"To have achieved what he did then, where a lot of things needed to come together and car reliability was not what it is now, I think he's probably the best we've ever had in terms of putting it all together."
Mercedes' Hamilton agrees: "To have achieved what he achieved then, when danger was at its worst, I think he's the driver that everyone admires the most.
"I actually think he should be celebrated more for his success," he added. "It's not really mentioned a huge amount. I feel he's the godfather of the sport for the drivers."
Bottas training hard to be 'better person and driver'
|Bottas training hard, but it won't be enough|
(GMM) Valtteri Bottas says he is working hard to be a better driver in 2018.
After his first season at Mercedes, and having secured another one-year deal for 2018, the Finn is currently training hard in the ice and snow of his home town Nastola.
"I think the balance sheet is a bit up and down for me," he said when asked about 2017.
"There were many good moments but many disappointments as well. Lewis won the title as my teammate so we had a car to do it and he beat me. So I've learned a lot and that's why I'm really looking ahead."
Bottas says he thinks he drove well last year, but needs to improve the "details" and "consistency" throughout a season.
"I think the difficult races were the ones where I learned the most," he said. "I feel last season gave me a lot to work on to be a better person and driver and that's always positive.
"That's why I can't wait for the future," said Bottas.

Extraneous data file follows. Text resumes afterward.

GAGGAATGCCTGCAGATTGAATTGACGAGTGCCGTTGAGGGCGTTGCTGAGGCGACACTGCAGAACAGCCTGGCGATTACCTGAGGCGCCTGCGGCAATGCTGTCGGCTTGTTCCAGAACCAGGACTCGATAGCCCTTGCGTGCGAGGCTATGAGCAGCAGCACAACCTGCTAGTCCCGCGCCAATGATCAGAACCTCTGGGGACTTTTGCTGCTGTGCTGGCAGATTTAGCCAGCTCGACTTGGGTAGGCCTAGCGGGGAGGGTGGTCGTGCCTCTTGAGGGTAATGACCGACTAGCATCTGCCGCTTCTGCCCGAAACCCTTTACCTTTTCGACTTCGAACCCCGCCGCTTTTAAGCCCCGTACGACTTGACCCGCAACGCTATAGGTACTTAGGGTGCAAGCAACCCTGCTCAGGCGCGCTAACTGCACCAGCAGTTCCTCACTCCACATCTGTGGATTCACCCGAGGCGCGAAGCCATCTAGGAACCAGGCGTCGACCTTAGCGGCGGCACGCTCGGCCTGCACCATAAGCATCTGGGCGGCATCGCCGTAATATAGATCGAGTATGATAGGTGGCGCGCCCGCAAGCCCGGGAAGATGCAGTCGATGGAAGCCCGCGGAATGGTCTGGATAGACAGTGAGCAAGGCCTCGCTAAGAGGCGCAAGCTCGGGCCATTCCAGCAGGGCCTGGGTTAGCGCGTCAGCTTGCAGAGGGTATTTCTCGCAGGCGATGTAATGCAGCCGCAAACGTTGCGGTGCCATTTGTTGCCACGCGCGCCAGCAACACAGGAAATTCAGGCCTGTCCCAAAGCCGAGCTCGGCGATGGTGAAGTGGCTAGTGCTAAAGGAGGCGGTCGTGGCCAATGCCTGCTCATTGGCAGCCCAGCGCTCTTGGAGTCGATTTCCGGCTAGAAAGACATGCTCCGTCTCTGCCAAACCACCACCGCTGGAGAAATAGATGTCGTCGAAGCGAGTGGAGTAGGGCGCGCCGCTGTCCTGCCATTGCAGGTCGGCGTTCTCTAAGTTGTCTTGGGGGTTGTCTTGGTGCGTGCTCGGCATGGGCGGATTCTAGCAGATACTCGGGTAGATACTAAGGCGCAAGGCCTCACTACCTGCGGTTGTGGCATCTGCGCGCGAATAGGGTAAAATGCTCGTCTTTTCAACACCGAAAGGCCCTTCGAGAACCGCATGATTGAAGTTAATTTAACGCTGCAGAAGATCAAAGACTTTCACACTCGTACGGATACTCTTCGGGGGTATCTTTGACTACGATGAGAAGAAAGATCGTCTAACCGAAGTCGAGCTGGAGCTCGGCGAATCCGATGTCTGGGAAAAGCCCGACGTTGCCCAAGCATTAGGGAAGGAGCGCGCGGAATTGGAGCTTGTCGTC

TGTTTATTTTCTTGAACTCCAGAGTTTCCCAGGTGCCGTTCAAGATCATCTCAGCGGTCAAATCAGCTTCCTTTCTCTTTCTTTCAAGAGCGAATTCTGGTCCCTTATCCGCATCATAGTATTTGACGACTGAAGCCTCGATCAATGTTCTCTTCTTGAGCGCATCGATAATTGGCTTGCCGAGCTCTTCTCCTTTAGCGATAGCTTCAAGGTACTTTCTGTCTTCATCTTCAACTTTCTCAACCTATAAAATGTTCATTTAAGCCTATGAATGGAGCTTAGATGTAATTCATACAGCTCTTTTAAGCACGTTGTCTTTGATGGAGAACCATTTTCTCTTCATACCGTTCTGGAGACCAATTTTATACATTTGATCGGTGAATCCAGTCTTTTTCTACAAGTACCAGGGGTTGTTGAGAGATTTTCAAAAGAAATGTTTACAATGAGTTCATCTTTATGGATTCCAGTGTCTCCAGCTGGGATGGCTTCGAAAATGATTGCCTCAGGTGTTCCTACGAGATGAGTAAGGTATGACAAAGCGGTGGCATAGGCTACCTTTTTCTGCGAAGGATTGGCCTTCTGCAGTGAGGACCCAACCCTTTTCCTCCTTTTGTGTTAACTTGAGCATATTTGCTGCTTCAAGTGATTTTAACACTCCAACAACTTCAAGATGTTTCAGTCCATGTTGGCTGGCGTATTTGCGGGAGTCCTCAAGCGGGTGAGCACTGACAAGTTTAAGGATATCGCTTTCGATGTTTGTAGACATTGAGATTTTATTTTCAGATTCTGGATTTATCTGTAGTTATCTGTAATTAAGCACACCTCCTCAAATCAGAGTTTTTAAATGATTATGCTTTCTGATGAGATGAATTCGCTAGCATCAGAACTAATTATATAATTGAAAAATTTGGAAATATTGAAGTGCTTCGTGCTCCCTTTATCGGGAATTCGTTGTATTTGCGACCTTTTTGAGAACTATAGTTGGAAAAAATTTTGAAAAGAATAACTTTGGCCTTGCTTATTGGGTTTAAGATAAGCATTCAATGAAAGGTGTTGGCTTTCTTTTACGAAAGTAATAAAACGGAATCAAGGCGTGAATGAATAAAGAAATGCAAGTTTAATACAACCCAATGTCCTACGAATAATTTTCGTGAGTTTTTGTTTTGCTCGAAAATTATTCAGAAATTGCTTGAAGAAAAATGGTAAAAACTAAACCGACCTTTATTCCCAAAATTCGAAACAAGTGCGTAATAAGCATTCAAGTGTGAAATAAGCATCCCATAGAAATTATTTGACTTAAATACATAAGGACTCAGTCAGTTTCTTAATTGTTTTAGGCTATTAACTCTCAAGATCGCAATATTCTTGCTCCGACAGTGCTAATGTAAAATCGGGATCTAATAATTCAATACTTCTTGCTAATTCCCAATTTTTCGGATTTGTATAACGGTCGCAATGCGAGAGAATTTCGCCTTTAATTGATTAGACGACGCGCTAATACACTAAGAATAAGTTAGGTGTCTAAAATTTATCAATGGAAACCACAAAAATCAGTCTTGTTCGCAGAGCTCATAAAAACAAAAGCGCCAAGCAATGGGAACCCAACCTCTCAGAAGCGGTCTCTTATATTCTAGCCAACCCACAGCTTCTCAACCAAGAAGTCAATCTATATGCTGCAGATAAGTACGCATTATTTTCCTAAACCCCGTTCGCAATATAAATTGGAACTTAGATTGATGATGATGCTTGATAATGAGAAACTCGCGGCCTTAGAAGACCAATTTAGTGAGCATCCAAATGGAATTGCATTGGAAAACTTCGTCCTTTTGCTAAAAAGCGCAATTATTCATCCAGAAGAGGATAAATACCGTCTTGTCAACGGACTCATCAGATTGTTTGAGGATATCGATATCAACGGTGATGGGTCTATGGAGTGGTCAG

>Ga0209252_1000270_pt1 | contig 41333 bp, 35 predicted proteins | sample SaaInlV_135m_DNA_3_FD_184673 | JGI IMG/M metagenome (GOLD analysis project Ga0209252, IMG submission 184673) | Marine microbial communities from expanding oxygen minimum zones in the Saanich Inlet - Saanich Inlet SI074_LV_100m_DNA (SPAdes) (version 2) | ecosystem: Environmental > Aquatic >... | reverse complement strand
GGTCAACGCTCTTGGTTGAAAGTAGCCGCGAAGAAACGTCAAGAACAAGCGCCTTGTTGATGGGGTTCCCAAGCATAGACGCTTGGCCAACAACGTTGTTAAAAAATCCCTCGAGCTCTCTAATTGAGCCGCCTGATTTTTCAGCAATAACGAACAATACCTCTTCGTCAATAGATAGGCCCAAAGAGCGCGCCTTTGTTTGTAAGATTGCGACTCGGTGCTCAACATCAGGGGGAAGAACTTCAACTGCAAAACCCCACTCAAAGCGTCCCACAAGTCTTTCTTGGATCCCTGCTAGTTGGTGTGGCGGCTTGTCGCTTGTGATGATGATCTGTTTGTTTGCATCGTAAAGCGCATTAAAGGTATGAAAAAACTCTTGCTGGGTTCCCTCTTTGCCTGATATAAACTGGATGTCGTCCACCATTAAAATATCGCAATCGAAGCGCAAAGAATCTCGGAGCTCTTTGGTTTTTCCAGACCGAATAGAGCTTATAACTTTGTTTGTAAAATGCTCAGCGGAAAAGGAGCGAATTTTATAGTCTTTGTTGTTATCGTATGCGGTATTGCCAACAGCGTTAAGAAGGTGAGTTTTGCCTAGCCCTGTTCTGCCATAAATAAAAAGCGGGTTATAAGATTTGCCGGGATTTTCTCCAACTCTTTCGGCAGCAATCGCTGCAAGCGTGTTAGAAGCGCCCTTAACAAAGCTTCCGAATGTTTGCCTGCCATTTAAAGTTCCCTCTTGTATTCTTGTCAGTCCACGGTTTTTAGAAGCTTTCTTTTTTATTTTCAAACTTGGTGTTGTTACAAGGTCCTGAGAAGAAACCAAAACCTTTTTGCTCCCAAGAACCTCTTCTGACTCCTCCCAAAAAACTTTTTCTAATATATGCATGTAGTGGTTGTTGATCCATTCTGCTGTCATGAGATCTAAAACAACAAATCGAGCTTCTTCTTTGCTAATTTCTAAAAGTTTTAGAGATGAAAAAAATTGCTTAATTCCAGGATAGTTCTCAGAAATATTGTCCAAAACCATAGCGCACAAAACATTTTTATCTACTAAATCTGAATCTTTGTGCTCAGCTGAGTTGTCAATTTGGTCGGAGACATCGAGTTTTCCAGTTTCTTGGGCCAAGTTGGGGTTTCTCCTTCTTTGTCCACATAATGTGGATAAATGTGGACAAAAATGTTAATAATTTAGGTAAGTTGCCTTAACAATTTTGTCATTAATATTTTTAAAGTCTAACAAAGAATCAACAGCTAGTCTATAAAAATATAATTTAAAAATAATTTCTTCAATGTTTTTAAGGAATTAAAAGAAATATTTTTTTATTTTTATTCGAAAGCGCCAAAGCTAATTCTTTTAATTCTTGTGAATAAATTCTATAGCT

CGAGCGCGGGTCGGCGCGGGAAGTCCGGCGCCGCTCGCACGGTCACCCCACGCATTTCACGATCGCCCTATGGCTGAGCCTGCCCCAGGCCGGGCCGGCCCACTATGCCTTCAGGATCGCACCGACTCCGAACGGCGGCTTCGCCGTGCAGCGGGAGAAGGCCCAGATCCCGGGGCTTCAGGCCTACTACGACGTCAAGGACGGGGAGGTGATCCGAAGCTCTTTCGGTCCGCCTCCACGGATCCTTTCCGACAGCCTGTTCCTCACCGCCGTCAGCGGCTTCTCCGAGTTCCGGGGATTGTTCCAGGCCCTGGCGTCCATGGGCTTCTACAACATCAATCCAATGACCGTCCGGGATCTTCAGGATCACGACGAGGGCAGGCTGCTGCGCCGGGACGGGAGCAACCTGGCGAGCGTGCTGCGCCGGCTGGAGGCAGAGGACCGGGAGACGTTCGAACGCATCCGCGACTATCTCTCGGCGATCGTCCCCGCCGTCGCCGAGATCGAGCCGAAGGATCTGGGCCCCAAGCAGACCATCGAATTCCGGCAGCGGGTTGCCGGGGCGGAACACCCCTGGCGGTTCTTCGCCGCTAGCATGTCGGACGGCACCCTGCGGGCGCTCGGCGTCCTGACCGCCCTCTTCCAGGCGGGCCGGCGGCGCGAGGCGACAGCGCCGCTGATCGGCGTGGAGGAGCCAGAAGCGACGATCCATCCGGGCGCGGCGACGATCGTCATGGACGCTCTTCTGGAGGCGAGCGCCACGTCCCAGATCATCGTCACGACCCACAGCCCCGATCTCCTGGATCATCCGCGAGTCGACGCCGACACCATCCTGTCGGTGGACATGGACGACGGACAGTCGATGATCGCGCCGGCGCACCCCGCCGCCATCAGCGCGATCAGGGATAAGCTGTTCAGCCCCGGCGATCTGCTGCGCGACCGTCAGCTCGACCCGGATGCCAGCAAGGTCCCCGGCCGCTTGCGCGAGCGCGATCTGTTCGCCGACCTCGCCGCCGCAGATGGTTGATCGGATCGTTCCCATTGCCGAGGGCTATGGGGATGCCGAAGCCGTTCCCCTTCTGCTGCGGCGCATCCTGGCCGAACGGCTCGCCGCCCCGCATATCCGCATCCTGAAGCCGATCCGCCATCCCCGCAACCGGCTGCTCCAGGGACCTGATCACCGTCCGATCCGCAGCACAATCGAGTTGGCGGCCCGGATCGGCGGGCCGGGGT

Ricciardo would cope with Verstappen tension
(GMM) Daniel Ricciardo says he would "happily" deal with some more internal tension with Red Bull teammate Max Verstappen.
Days ago, Dutch youngster Verstappen said that while he and Ricciardo get along, a 2018 championship battle between the pair might add spice to that harmony.
"We'll see if I keep him on my birthday list," Australian Ricciardo smiled.
"We both said at the start of last year that it would be a good problem to have -- if we're both fighting at the front and having some battles," he added.
Ultimately, Mercedes and Ferrari got the early jump on Red Bull last year, but the former title-winning team is confident it can get a stronger start to 2018.
And Ricciardo said he and Verstappen can deal with any tension that might bring.
"If it's ultimately deciding a world title we would happily run with that challenge," he said.
"I believe this year we will close the gap. Is it enough to fight for a title? I think we can certainly get close but we'll see."
If he does have a better car, Ricciardo acknowledged that he will also have to deal with an ever-improving Verstappen.